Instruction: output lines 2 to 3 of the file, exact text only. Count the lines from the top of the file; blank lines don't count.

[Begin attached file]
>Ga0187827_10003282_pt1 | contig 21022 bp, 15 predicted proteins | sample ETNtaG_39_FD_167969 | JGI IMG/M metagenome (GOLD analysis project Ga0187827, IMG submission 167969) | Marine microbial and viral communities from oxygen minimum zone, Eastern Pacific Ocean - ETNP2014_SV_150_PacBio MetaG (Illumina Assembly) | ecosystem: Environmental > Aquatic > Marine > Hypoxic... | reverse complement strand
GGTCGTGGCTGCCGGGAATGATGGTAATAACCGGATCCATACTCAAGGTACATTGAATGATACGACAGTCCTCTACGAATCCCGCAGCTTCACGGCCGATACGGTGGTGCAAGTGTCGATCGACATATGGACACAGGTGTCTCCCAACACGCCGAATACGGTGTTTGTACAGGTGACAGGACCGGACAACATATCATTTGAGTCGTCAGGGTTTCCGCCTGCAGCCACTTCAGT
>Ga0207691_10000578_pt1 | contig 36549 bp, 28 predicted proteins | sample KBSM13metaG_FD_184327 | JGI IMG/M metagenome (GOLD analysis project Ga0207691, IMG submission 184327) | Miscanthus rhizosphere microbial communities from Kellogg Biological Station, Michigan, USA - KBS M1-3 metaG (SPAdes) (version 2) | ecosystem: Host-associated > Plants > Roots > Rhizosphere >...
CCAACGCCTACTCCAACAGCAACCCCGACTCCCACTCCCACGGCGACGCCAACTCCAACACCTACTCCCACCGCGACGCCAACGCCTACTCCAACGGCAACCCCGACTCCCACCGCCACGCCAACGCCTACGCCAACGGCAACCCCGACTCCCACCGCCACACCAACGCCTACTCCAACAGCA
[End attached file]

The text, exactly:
GGTCGTGGCTGCCGGGAATGATGGTAATAACCGGATCCATACTCAAGGTACATTGAATGATACGACAGTCCTCTACGAATCCCGCAGCTTCACGGCCGATACGGTGGTGCAAGTGTCGATCGACATATGGACACAGGTGTCTCCCAACACGCCGAATACGGTGTTTGTACAGGTGACAGGACCGGACAACATATCATTTGAGTCGTCAGGGTTTCCGCCTGCAGCCACTTCAGT
>Ga0207691_10000578_pt1 | contig 36549 bp, 28 predicted proteins | sample KBSM13metaG_FD_184327 | JGI IMG/M metagenome (GOLD analysis project Ga0207691, IMG submission 184327) | Miscanthus rhizosphere microbial communities from Kellogg Biological Station, Michigan, USA - KBS M1-3 metaG (SPAdes) (version 2) | ecosystem: Host-associated > Plants > Roots > Rhizosphere >...